How do Hosts Control Beneficial Microbes?
The Gershenson Lab/Wang Lab collaboration can host one student.
Symbiotic bacteria can help organisms acquire nutrients, for example by breaking down food in the human intestinal track and by fixing nitrogen in plant roots. For these relationships to succeed, the host organism must control the number of bacteria, since just a few bacteria will not give the host any advantage and too many can result in infections that damage the host. In this project, we are watching the interactions between the host and bacteria by fluorescently tagging proteins in plant root cells and directly observing their motions and interactions using single molecule fluorescence microscopy.
For more information see http://www.biochem.umass.edu/faculty/dong-wang and http://www.biochem.umass.edu/faculty/anne-gershenson
Molecular Mechanisms that Control the Excitability of Neurons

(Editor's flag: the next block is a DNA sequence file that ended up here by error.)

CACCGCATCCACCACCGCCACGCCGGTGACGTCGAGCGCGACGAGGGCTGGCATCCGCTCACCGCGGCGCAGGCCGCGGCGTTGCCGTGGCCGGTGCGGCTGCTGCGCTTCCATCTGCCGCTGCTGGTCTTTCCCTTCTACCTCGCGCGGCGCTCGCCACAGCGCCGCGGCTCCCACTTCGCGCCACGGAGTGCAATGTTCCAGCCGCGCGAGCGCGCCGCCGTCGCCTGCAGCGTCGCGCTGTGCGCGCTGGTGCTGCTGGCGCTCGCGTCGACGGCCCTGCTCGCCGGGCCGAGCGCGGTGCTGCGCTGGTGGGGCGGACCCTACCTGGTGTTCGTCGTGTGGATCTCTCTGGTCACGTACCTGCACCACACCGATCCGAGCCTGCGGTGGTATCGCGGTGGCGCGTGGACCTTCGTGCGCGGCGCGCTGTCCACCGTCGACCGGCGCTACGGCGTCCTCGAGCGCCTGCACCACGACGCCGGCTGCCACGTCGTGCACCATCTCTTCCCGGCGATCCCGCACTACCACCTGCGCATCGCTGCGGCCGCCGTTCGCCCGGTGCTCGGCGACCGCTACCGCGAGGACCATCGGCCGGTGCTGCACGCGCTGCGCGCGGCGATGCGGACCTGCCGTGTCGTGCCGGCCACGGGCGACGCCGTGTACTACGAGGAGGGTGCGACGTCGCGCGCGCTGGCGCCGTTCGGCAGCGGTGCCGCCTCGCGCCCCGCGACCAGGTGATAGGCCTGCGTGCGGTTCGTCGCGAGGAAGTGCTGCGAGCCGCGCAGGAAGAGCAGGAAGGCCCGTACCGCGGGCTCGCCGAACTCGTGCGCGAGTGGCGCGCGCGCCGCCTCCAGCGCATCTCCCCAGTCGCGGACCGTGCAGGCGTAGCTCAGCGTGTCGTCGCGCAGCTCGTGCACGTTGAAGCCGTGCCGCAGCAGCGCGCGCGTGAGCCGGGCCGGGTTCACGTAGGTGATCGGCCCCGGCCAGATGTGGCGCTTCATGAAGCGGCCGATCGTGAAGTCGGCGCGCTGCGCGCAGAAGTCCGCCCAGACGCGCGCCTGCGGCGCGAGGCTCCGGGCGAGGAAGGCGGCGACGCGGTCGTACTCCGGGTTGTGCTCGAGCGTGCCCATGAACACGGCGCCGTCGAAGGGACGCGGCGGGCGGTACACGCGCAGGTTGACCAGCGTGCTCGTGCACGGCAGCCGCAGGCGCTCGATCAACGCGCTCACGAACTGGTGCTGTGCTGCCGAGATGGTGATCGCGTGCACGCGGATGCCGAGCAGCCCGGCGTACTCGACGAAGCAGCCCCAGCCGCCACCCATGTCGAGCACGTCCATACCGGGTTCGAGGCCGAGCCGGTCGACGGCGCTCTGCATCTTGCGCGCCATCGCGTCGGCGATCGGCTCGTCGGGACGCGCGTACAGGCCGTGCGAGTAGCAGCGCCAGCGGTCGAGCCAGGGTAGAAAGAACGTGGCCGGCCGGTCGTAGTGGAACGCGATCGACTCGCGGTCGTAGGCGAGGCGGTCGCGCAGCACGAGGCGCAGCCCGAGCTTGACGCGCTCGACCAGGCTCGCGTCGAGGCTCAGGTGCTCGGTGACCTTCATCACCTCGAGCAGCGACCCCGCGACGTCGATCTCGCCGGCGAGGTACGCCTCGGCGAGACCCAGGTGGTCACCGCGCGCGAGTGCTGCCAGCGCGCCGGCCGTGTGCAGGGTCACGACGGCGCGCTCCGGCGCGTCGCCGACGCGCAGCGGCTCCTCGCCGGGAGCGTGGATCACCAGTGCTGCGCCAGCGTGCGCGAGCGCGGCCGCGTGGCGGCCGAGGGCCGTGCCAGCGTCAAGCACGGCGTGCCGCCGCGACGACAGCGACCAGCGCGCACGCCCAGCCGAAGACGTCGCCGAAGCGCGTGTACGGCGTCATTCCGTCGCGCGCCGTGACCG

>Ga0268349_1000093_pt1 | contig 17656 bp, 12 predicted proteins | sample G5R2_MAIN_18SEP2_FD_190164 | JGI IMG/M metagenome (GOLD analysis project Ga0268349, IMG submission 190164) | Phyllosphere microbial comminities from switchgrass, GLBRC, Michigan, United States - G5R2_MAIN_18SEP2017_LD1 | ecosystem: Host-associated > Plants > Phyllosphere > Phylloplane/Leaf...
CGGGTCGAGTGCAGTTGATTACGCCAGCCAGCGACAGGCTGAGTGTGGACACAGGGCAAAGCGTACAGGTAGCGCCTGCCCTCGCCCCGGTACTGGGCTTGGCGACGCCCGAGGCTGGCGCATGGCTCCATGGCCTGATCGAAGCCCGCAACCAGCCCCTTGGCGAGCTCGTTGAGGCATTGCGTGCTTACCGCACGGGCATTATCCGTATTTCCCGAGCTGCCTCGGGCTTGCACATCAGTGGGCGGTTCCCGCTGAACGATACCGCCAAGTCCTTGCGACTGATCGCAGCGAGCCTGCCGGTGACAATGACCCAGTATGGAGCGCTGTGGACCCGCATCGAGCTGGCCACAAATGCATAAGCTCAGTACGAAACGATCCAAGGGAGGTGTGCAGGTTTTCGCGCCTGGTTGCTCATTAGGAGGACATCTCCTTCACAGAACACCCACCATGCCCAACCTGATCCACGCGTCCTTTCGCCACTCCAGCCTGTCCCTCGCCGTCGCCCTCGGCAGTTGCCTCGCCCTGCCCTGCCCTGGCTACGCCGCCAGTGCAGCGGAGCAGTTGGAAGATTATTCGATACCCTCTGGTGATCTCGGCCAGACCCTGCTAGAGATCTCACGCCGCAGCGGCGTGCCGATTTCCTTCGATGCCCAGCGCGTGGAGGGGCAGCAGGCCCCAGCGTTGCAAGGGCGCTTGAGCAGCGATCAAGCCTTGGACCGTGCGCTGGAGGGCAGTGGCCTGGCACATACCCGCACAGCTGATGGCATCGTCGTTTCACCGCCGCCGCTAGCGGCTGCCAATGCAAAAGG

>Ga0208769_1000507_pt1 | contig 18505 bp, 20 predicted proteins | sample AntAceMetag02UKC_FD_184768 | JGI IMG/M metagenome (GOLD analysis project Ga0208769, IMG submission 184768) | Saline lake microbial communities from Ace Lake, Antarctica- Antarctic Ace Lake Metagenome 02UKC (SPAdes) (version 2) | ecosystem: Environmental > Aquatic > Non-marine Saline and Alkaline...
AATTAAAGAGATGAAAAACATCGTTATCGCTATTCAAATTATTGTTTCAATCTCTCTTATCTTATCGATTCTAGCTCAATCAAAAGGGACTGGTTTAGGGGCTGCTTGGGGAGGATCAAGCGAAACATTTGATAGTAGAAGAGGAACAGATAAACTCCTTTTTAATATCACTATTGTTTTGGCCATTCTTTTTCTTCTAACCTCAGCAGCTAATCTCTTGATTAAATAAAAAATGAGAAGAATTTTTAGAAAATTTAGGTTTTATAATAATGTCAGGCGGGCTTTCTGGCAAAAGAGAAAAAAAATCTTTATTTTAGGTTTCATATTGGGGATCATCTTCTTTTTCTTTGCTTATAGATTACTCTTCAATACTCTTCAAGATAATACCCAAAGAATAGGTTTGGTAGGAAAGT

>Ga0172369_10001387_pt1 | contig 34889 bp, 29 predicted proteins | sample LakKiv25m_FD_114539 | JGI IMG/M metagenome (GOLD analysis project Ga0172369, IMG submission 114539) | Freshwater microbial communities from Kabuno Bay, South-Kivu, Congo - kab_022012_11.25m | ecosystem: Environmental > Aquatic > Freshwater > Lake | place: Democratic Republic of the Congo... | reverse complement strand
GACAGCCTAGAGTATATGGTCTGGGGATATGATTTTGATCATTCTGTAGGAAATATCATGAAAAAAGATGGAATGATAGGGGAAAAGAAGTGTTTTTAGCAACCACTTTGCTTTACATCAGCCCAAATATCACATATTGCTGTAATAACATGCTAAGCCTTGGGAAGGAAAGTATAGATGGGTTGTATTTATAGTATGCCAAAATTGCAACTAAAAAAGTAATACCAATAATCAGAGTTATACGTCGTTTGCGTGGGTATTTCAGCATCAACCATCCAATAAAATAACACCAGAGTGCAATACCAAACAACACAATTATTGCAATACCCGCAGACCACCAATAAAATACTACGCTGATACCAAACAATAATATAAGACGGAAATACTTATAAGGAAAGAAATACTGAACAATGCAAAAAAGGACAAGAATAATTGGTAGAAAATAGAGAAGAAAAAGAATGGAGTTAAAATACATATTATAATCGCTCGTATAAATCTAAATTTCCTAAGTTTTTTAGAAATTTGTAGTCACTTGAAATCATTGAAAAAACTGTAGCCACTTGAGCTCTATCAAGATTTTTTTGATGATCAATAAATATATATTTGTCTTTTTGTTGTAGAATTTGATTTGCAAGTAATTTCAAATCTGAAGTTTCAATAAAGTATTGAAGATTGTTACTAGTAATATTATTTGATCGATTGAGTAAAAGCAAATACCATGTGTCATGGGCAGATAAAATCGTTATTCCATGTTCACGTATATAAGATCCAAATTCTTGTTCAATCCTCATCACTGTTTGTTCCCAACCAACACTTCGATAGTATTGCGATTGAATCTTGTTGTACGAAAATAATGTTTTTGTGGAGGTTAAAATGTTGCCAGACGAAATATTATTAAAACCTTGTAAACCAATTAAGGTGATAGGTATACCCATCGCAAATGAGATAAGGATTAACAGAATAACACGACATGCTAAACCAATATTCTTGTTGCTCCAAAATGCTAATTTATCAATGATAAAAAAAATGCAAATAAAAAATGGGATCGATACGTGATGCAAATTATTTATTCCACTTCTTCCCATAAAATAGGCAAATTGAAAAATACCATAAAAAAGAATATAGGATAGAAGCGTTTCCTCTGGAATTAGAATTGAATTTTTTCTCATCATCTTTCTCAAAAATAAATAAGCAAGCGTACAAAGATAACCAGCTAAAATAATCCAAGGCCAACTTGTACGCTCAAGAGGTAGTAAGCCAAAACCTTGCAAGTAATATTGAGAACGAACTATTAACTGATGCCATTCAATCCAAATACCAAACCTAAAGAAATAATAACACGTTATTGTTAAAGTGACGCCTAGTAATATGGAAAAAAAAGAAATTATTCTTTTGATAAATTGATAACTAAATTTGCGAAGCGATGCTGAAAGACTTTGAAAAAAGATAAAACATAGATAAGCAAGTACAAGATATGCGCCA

The Chase Lab can host one student.
The Chase lab uses C. elegans as a model organism to understand how neurons communicate with each other to control circuit activity and brain function. We are particularly interested in dopamine, which binds to receptors on the surface of neurons to modulate their excitability. Summer projects include: 1) Using fluorescent reporter proteins to determine where the dopamine receptors function in the C. elegans nervous system. 2) Using sophisticated optical techniques to directly measure the effects of dopamine signaling on neural activity in live animals.
For more information see http://www.biochem.umass.edu/faculty/daniel-chase
Comparative Genomics to Understand Fungal Pathogenicity
The Ma lab can host one student.